30 March 2009

one step behind the zeitgeist

I wasted some time this morning making a secret lo-fi video. That probably sounds more dodgy than it actually was. As you can imagine, my camera work is about as professional as my photography, so the results will undoubtedly be ropey as hell.

It was mainly just some shots of this hole I call a studio, with some deadpan commentary over the top. How’s that for a pitch?

There has been slow progress on this canvas – I’m working on a “lean” layer. This entails quite a bit of delicate brushwork, blending edges to make them glow. It is painstaking, but necessary, work. And it threatens to drive me over the edge.

The high contrast of these stripes is messing with my peripheral vision. Need to keep taking eye breaks or I’ll give myself a migraine. And the turps fumes aren’t helping much either.

The Pod of i has got me painting to MGMT – I fear I’m always one step behind the zeitgeist. It’s good painting music though, so I’ll get back to it.

And relax……………………….. I have completed that arduous “lean” layer with a few last strokes of Permanent Geranium colour. I’ll have a cup of tea to celebrate.

Green neon painting is far more relaxing. Aaah, the psychology of colour.

18 March 2009

Spring has Sprung

Spring has sprung. I know this because:

1. It’s a glorious day outside.
2. The birds are chirping up a beautiful cacophony in the garden.
3. I have eschewed the thermals for the first time this year.

Yes it is a glorious day out there, and here I am in my window-less loft, hoping the early chill will soon be displaced by the joys of spring scuttling up the ladder.

On with the show…

[note to self: film the days travails, then speed up the footage. Post it on YouTube. Dispel the myth of the artist, by showing every step of the process. Imagine the viewing figures: Zero.]

On with the show…

As if to perpetuate the overall feeling of goodness, the Pod of i has been selecting some choice music to soundtrack the moment: Bubblegum by Kim Fowley; two Belle & Sebastian songs in a row; Range Life by Pavement; Stereo Total; Dusty singing about The Windmills of Your Mind. It’s all sweet, sweet music to my ears.

In a bid to spoil the party, along comes Mark E. Smith with a curmudgeonly retort to all this gambolling-lamb joie de vivre.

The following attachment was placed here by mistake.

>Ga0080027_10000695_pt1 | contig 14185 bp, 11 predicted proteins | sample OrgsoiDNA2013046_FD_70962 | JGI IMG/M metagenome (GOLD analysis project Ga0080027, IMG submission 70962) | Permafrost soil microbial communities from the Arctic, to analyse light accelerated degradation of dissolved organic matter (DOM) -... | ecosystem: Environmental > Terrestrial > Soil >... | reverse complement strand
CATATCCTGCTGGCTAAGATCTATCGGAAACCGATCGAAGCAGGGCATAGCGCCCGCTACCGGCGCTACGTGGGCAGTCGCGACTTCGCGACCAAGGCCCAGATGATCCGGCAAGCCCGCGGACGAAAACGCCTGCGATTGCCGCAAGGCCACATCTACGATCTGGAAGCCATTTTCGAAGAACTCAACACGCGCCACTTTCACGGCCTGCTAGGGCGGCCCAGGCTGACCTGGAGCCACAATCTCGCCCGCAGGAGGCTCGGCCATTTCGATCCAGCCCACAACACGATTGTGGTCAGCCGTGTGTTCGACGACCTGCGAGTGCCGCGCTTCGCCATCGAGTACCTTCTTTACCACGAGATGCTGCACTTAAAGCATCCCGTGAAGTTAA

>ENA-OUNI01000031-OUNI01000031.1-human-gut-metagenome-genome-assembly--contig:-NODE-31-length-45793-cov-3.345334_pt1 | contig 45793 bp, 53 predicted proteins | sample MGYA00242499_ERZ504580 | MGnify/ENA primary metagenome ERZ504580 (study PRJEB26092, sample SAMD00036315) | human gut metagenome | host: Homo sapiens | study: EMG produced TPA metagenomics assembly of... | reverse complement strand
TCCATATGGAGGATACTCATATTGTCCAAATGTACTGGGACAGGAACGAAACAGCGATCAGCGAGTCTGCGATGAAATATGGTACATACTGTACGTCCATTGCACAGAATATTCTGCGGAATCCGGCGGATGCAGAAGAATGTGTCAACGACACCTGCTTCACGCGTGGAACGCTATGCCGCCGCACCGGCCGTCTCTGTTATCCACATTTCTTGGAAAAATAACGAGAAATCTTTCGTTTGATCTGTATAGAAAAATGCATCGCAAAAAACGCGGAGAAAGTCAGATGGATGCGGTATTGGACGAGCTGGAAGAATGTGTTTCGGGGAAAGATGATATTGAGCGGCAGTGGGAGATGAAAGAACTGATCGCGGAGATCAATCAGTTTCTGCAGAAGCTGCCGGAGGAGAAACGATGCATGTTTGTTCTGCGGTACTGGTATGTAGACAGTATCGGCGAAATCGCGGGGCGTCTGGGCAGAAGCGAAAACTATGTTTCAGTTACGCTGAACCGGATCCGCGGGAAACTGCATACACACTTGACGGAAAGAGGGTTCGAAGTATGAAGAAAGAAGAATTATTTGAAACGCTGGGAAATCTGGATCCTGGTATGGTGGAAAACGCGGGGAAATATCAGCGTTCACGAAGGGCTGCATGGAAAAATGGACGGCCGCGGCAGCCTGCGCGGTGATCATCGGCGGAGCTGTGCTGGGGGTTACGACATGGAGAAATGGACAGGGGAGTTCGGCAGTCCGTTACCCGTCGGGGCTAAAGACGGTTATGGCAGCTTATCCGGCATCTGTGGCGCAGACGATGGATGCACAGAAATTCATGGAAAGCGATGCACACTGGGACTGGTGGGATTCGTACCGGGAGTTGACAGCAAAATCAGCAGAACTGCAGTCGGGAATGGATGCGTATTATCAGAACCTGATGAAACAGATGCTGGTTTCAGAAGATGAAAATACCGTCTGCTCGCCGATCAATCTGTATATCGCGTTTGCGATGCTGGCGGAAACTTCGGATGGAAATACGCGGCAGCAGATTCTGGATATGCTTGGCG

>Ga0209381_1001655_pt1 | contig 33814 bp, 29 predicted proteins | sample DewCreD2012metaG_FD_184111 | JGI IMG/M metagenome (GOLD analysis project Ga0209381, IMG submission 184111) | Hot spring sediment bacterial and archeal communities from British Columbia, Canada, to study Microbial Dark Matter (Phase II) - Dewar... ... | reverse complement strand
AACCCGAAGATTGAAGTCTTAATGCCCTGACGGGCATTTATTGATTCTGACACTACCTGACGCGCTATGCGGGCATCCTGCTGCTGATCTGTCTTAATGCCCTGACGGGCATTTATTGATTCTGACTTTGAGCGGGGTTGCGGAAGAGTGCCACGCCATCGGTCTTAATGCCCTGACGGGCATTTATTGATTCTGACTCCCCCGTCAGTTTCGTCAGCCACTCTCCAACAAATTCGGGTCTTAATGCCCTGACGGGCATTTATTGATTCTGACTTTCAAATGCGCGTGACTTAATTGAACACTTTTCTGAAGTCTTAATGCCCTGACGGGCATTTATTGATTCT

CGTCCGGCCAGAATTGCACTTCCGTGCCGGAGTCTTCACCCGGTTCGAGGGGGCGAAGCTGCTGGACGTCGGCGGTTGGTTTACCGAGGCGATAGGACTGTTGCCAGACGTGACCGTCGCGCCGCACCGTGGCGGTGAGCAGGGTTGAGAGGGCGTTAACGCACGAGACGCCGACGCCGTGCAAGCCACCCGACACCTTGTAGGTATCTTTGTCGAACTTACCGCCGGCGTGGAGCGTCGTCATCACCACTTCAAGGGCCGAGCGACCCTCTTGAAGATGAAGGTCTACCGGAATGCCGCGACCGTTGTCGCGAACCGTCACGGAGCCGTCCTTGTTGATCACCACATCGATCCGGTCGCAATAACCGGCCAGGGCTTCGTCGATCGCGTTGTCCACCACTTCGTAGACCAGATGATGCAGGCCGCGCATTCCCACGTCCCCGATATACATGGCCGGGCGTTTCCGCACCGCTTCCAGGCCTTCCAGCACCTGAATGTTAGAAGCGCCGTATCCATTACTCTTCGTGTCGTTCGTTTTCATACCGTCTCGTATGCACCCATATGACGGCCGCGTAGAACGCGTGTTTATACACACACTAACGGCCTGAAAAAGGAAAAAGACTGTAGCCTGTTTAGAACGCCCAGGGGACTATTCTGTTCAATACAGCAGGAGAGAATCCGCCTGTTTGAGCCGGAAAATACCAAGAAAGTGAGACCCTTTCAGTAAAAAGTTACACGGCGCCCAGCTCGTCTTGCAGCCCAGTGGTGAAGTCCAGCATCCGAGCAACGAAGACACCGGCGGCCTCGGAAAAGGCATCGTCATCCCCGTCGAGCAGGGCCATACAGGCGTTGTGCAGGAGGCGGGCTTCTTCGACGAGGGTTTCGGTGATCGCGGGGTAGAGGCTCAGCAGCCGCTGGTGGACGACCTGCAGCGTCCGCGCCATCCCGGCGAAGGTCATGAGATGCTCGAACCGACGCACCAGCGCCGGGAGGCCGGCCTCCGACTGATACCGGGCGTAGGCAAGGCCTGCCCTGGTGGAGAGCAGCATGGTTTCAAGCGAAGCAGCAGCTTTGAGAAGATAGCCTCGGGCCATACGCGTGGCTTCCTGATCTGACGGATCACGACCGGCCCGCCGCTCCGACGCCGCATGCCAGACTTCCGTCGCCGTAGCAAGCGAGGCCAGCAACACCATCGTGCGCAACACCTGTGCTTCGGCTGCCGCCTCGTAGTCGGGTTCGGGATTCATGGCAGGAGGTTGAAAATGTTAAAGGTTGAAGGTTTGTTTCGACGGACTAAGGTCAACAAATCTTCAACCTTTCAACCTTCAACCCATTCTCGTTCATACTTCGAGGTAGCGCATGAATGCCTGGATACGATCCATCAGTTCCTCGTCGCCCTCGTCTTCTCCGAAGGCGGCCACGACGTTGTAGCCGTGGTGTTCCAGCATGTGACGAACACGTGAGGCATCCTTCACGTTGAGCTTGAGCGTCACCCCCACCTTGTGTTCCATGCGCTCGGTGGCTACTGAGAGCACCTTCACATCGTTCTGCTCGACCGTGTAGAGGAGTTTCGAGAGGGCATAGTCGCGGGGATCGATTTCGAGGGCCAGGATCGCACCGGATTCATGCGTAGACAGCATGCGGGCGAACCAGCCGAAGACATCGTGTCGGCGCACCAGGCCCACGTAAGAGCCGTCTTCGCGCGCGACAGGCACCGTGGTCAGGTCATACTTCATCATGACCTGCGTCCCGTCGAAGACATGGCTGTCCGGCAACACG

11am: A quick cup of tea and some sunshine to warm me through.

As well as a preoccupation with neon, I must confess to having a deep fascination with rust, mould, decay, and anything that looks distressed. This is probably rooted back in my foundation year, when I spent a lot of time shivering under Worthing pier, sketching and taking photos. I tend to romanticise the fragility of battered and weathered artefacts, and find myself attracted and repulsed by their decomposing patina.  Hence I am compelled to take photos of things like this:

This explains why I was in heaven breathing in the lead-fumes and poring over the topography of Kiefer’s monumental canvases and loitering amongst Richard Serra’s lurching slabs of weathered steel on a trip to the Bilbao Guggenheim a year or so ago.

Note to self:

Like so:

16 March 2009

Neon Painting: You Give Me Fever

This is another werk from the first set of neon paintings I produced after picking up the brush again in 2006. It was shown in 2 exhibitions in Brighton and Hove, and someone took a fancy to it on its second showing. It has long been gone to a loving home, leaving only photographs and memories.

Here are some photos taken in-situ, against the [accidentally] kitsch wallpaper that covers the walls in our flat.

You Give Me Fever, 2006, oil on canvas, 80 x 100cm.

You can view (and buy!) more of my werk at Saatchi online and Artists.de.

13 March 2009

'The Artist' and 'The Process'

It is 1.45pm, and I have made it through ‘til after lunch before even looking at this computer. Pats-on-the-back all round.

I have been working with great purpose, in contrast to last Wednesday, when… Well you know what happened last time...

I feel a lot more comfortable in my role as ‘the artist’ today. I have been reading Roxy by Michael Bracewell, and getting all nostalgic for my art school days, which has awakened my thirst for ‘the process’, and given me a much needed fresh impetus to create.

I propped this canvas on the easel, determined to bring it towards some form of completion.

And when I’d finished:

the iPod is running low on juice, so I’ve resorted to the wireless – 6Music, Adam Ant is on. This is a good thing.

Wildlife watch